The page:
NEW DELHI (Reuters) - Prime Minister-designate Narendra Modi on Wednesday invited the leaders of Pakistan and other neighbours to his inauguration next week in an unprecedented move, signalling his aspirations to be a regional leader.
India, the regional heavyweight, has long had difficult ties with its neighbours, most notably Pakistan, but also smaller nations, such as Nepal and Bangladesh, over trade, immigration and river sharing issues.
But in reaching out to members of the South Asia Association for Regional Cooperation at the very start of his administration, Modi may also be seeking to address concerns that long-time rival China is making inroads in the region.
Pakistani Prime Minister Nawaz Sharif was on the guest list of leaders from the eight-member regional grouping invited to attend Modi's swearing next Monday, government and members of his Bharatiya Janata Party said.
"India's Foreign Secretary Sujatha Singh writes to SAARC counterparts inviting their leaders to attend swearing-in ceremony on 26th May," Foreign Ministry spokesman Syed Akbaruddin wrote on social media website Twitter.
If the Pakistani prime minister were to attend the planned ceremony in the forecourt of the presidential mansion, the event would be a first in the history of the nuclear-armed rivals, who have fought three wars since independence in 1947.
It was not immediately clear if Sharif would accept. Analysts said the visit would be politically difficult.
Pakistan's high commission in New Delhi said it had not yet received the invitation. But Sri Lankan President Mahinda Rajapaksa's office said he would fly to Delhi for Modi's swearing-in.
"The president has got the invitation similar (to) all other South Asian leaders. President Rajapaksa...will participate in the inauguration," a presidential aide told Reuters on condition of anonymity.
China has built a port in Sri Lanka and is involved in upgrading another in Bangladesh, besides its military and civil assistance to long-time ally Pakistan, heightening Delhi's anxieties of being boxed in.
"Politically, inviting the regional leaders is a smart move," said C.Raja Mohan, an influential foreign policy analyst. "As the largest country in the region, India should be reaching out to its neighbours."
Even if Sharif cannot come, the new administration in New Delhi is signalling its wish to re-engage with the neighbour, analysts said.
The victorious BJP has long advocated a tough stance on Pakistan and Modi is seen as an uncompromising hardliner on issues of national security.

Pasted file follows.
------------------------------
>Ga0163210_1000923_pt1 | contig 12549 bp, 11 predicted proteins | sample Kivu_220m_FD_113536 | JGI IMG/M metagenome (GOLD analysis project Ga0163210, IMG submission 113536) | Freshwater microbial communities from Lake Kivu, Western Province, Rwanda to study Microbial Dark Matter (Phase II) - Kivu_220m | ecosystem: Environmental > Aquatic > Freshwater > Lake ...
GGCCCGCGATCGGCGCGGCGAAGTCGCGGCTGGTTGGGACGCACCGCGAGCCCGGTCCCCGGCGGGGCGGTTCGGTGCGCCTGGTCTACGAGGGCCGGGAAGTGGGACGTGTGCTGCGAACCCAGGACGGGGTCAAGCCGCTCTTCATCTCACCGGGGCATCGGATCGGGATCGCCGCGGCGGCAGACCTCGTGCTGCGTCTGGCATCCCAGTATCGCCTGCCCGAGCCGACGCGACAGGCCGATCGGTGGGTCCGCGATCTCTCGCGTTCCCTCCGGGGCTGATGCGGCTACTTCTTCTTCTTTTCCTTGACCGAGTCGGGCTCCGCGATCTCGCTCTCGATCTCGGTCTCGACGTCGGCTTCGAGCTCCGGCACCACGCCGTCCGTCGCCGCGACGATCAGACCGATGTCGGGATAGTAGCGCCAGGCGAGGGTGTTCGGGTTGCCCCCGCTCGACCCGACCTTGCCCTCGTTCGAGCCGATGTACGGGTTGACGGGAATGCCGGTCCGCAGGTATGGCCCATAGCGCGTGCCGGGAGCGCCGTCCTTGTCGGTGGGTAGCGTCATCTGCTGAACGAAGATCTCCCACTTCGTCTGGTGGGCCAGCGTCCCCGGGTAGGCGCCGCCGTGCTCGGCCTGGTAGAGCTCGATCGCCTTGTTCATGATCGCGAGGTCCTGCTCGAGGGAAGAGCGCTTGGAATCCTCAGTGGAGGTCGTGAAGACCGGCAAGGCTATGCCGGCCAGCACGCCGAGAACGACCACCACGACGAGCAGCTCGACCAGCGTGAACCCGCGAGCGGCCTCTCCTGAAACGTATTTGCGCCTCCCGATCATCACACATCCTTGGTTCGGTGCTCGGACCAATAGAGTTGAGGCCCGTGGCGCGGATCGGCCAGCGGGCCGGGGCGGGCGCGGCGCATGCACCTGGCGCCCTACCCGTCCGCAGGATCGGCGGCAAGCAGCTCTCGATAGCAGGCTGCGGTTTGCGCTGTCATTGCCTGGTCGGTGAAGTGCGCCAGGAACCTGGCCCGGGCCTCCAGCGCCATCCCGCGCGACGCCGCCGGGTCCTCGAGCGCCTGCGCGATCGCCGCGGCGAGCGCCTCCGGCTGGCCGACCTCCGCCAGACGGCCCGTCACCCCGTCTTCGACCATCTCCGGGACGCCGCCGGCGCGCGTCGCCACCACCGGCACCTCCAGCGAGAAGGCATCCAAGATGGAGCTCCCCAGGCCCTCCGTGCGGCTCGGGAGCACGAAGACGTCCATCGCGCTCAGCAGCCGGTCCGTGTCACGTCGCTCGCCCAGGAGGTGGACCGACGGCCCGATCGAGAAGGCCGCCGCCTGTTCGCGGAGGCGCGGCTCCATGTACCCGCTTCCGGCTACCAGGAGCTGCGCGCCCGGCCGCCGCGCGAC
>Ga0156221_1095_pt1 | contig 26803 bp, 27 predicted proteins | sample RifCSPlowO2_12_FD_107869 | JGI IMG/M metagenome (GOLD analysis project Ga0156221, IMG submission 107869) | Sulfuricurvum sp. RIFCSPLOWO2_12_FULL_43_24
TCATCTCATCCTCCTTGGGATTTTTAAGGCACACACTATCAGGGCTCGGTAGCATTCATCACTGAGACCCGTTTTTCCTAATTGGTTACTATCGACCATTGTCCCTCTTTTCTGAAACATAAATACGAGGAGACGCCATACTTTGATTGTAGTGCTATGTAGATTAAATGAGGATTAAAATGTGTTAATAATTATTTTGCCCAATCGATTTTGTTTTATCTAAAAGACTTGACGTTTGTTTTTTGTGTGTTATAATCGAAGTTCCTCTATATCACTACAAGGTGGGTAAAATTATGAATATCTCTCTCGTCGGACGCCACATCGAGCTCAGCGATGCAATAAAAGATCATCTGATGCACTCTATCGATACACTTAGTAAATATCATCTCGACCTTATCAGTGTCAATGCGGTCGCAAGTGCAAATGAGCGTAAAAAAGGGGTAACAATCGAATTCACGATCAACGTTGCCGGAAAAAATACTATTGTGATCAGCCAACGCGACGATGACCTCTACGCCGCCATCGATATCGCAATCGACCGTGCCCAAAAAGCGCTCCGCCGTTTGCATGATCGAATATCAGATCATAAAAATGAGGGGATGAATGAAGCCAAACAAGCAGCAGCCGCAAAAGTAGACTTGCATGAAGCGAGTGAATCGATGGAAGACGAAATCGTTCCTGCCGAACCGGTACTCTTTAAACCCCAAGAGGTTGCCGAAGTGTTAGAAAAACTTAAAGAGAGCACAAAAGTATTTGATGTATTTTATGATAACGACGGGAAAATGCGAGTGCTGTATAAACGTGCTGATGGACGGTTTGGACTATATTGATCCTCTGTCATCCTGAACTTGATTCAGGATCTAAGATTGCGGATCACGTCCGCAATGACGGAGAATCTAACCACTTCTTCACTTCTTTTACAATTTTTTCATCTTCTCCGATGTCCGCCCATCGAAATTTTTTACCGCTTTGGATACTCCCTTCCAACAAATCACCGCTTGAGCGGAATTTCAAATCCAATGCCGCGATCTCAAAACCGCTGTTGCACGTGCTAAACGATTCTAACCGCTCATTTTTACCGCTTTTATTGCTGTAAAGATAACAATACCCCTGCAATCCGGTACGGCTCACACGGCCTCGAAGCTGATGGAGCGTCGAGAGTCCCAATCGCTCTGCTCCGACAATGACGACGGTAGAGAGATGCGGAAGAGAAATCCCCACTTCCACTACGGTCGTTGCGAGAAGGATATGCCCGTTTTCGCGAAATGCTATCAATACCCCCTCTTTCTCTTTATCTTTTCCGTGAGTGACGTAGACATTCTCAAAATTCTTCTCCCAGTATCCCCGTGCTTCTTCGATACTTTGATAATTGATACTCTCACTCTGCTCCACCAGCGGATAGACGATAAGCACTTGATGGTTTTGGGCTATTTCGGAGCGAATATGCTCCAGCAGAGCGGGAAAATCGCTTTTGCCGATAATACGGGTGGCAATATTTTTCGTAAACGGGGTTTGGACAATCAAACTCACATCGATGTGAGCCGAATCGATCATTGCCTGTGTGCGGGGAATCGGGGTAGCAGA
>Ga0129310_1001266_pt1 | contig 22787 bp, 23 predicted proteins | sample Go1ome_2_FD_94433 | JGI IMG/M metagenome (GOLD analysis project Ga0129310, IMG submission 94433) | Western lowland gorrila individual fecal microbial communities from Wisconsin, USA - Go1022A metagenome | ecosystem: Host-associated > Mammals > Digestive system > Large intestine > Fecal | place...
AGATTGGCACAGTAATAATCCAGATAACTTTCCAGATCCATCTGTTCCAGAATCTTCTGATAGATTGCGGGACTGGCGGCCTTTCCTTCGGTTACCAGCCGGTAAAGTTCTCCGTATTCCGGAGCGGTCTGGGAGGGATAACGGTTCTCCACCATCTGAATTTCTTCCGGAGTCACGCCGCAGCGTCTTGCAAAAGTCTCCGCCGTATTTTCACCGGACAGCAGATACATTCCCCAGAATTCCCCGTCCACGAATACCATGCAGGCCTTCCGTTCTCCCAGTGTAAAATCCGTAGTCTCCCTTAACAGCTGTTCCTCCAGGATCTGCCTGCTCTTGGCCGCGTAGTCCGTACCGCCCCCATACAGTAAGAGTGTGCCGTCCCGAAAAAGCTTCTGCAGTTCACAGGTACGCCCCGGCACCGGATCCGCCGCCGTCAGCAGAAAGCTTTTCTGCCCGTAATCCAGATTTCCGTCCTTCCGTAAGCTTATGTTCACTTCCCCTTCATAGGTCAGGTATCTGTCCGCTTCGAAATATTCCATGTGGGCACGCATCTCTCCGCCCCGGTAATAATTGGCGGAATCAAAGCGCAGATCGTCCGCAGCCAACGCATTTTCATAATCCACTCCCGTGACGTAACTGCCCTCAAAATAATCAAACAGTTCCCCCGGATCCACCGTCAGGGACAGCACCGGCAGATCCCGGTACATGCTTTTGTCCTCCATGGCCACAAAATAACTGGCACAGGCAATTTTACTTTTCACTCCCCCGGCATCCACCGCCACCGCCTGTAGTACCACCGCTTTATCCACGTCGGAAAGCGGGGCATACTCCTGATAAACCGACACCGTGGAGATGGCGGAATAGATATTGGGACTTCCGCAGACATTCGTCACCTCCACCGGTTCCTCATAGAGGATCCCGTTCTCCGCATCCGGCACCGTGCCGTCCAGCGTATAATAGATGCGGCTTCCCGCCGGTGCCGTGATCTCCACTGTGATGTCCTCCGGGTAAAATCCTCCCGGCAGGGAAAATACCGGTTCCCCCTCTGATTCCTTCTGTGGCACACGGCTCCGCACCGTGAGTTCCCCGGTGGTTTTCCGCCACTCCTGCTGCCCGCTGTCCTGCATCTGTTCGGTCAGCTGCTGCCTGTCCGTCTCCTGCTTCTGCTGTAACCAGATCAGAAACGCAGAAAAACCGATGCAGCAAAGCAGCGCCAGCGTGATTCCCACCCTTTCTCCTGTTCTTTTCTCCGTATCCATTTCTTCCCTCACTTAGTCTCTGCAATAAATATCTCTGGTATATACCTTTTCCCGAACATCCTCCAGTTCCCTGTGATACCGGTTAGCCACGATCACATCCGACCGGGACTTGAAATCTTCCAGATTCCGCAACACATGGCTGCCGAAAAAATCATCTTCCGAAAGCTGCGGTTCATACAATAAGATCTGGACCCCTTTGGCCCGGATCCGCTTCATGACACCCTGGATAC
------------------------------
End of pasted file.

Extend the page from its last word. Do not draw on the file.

But his huge election victory also gives him the political capital to reach out to difficult neighbours, including Pakistan, in a way his predecessor Manmohan Singh could not, weakened by graft scandals and public discontent at home.
After his own election last year, Sharif's administration had also suggested that the Indian prime minister be invited to attend the ceremony, but Singh declined.
Sharif is known to have faced resistance from hardliners at home, notably within the armed forces, over his more dovish stance toward India.
Sharif may not attend the ceremony but send a representative instead, Indian television channel CNN-IBN said, citing unnamed sources.
"We are of the view that the highest priority should go for reviving the economy," said Subramanian Swamy, chairman of the BJP's strategic action committee. "Which means that we would like to avoid any destabilizing events and therefore would be quite keen to talk it out in case there’s a misunderstanding."
Over the past few weeks, representatives from India and Pakistan have been in touch both on the official track as well as backchannels, as Modi emerged as the election front-runner.
Pakistan's high commissioner, Abdul Basit, has been meeting BJP members to convey his country's willingness to engage meaningfully with India's new government, the Economic Times reported, citing unnamed government sources in Pakistan.
Jitendra Kumar, an associate of Modi's from the Hindu parent body Rashtriya Swayamsevak Sangh, said he visited Pakistan last month to meet Sharif's foreign affairs adviser, Sartaj Aziz.
Kumar, an energy consultant in the United States, said he had frank discussions with the leaders of Pakistan.
"I seriously believe that Pakistan is interested in improving relations with India," said Kumar. "The Pakistanis are very sincere. "My expectation is that things will improve. (Modi) is a good administrator."
(Reporting by Sruthi Gottipati; Writing by Douglas Busvine and Sanjeev Miglani; Editing by Simon Cameron-Moore)
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